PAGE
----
On Friday, Jullie Rogers-Marsh, a spokesperson for the RCMP in New Brunswick, confirmed that the force's investigation into the allegations against the nurse is continuing and that no charges have been laid. She said the investigation began as a result of the information from Horizon, but numerous others have since called with concerns.

"This is a very serious and complex investigation that will take time," she said. "We do have a number of investigators involved in the file. They are pursuing a variety of avenues and talking to a number of people to determine the full scope of the allegations."

Scores of women and their families in and around Moncton spent the week scrambling to have their medical records released by Horizon in hopes the documents will help them figure out whether the terminated nurse had a role in their emergency C-sections.

"I don't know if I was drugged.

I just want to see if I'm one of them," Ms. Barlow said. "They said I had a dramatic birth. But it was traumatic."

Ms. Barlow suffered a uterine rupture and was told she may not be able to have more children.

John McKiggan is a medical malpractice lawyer based in Halifax. In addition to being retained as co-counsel by the two confirmed victims in the case, he received dozens of calls last week from women who are having trouble getting information about their care.

"What I'm being told by the mothers that are calling me is that the hospital refuses to tell the moms that are calling whether this nurse was even involved in their labour and delivery," Mr.

McKiggan said. "That's a silly response."

He said many women told him they were considering suing if necessary.

Allison Rouse requested her medical file from Horizon last week, but said the documents appeared to be incomplete. For example, the were no records of her receiving an epidural she requested and remembered getting at the hospital. Horizon did not respond to repeated requests for comment.

The Sussex, N.B., mother of two said she had a "picture perfect" pregnancy until the day in March, 2017, that she checked into Moncton Hospital to deliver her son, Paxton.

"Once you're in the hospital bed, the [fetal] heart rate monitor goes on your belly - that's how I know his heart rate was perfect," Ms. Rouse said. Things changed after her main nurse went on break. "That's when everything went south. It went south really fast," Ms. Rouse said.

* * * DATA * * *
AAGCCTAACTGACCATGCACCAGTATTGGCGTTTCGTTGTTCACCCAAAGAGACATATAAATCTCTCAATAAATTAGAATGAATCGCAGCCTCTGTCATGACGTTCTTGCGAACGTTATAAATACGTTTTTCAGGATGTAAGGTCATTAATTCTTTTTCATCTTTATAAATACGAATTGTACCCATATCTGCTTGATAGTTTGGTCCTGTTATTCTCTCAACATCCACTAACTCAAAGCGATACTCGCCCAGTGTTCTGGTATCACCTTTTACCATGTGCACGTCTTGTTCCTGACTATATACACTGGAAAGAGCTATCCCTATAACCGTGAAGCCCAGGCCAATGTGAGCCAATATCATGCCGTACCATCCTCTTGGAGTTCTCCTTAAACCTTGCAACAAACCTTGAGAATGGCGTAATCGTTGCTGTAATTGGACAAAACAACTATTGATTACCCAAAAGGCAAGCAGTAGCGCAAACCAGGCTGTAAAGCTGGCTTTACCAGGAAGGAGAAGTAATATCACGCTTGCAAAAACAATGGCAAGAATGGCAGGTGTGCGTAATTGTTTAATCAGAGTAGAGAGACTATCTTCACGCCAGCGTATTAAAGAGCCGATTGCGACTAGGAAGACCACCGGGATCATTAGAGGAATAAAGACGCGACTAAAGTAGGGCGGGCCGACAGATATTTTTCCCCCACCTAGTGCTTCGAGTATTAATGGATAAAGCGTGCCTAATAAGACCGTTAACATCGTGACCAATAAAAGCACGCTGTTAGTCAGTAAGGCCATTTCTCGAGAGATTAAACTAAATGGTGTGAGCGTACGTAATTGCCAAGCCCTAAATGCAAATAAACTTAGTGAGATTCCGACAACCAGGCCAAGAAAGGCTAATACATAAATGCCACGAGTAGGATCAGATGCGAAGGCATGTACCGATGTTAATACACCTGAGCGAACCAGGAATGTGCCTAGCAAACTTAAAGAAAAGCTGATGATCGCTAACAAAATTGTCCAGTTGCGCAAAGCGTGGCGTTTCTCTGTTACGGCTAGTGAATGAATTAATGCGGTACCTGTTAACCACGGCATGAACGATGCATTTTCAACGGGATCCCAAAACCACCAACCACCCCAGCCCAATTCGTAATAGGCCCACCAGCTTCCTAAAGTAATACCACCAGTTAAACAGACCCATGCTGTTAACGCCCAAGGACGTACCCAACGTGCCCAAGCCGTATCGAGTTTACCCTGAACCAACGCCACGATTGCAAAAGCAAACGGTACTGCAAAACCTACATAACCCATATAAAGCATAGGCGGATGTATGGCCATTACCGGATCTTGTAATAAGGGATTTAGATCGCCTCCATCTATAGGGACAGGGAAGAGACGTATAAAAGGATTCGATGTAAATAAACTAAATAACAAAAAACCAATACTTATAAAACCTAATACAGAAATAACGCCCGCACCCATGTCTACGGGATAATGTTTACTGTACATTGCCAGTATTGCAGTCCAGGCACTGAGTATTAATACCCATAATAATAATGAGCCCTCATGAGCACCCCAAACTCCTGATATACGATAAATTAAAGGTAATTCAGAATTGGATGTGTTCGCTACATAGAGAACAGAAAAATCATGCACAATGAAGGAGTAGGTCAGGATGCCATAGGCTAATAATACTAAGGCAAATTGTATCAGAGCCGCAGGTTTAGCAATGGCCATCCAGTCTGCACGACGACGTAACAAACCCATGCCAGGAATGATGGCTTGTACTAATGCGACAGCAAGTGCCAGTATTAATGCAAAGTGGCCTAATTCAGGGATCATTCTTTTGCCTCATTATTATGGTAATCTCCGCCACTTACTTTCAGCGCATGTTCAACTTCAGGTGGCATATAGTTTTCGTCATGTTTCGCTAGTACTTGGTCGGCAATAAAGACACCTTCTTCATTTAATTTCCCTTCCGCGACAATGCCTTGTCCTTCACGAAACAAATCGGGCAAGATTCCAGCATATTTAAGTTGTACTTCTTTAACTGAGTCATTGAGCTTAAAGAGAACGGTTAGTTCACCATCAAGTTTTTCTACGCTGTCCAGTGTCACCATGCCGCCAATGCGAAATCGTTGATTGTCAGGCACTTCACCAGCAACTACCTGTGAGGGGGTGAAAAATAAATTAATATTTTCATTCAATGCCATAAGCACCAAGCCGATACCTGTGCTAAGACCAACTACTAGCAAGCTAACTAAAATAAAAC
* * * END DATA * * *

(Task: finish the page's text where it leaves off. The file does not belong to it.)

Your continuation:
She recalls her new nurse "fiddling with my IV bag."

"Within minutes [the baby's] heart rate just dropped. It pretty much stopped," Ms. Rouse said.

"My heart rate went up. The next thing you know I'm being knocked out and I wake up four hours later in recovery. I had no idea if [my son] was even alive."

She has spent much of the past two years harbouring a hunch that something caused her labour to change course.

"Even before all this came out, I've said something was off that night," Ms. Rouse said. "I believe if my assigned nurse didn't go for break, everything would have been fine.

"Something happened," she said. "And I want to know what."

Associated Graphic

Parents Carmen Barlow, centre, and Billy Pratt wake son Logan from his nap while preparing to go to Moncton Hospital to retrieve Ms. Barlow's medical records on Thursday.

DARREN CALABRESE/THE GLOBE AND MAIL


Huh? How did I get here?
Return to Main Rex_Murphy Page
Subscribe to
The Globe and Mail
 

Email this article Print this article

space  Advertisement
space

Need CPR for your RSP? Check your portfolio’s pulse and lower yours by improving the overall health of your investments. Click here.

Advertisement

7-Day Site Search
    

Breaking News



Today's Weather


Inside

Rick Salutin
Merrily marching
off to war
Roy MacGregor
Duct tape might hold
when panic strikes


Editorial
Where Manley is going with his first budget




space

Columnists



For a columnist's most recent stories, click on their name below.

 National


Roy MacGregor arrow
This Country
space
Jeffrey Simpson arrow
The Nation
space
Margaret Wente arrow
Counterpoint
space
Hugh Winsor  arrow
The Power Game
space
 Business


Rob Carrick arrow
Personal Finance
space
Drew Fagan arrow
The Big Picture
space
Mathew Ingram arrow
space
Brent Jang arrow
Business West
space
Brian Milner arrow
Taking Stock
space
Eric Reguly arrow
To The Point
space
Andrew Willis arrow
Streetwise
space
 Sports


Stephen Brunt arrow
The Game
space
Eric Duhatschek arrow
space
Allan Maki arrow
space
William Houston arrow
Truth & Rumours
space
Lorne Rubenstein arrow
Golf
space
 The Arts


John Doyle arrow
Television
space
John MacLachlan Gray arrow
Gray's Anatomy
space
David Macfarlane arrow
Cheap Seats
space
Johanna Schneller arrow
Moviegoer
space
 Comment


Murray Campbell arrow
Ontario Politics
space
Lysiane Gagnon arrow
Inside Quebec
space
Marcus Gee arrow
The World
space
William Johnson arrow
Pit Bill
space
Paul Knox arrow
Worldbeat
space
Heather Mallick arrow
As If
space
Leah McLaren arrow
Generation Why
space
Rex Murphy arrow
Japes of Wrath
space
Rick Salutin arrow
On The Other Hand
space
Paul Sullivan arrow
The West
space
William Thorsell arrow
space





Home | Business | National | Int'l | Sports | Columnists | The Arts | Tech | Travel | TV | Wheels
space

© 2003 Bell Globemedia Interactive Inc. All Rights Reserved.
Help & Contact Us | Back to the top of this page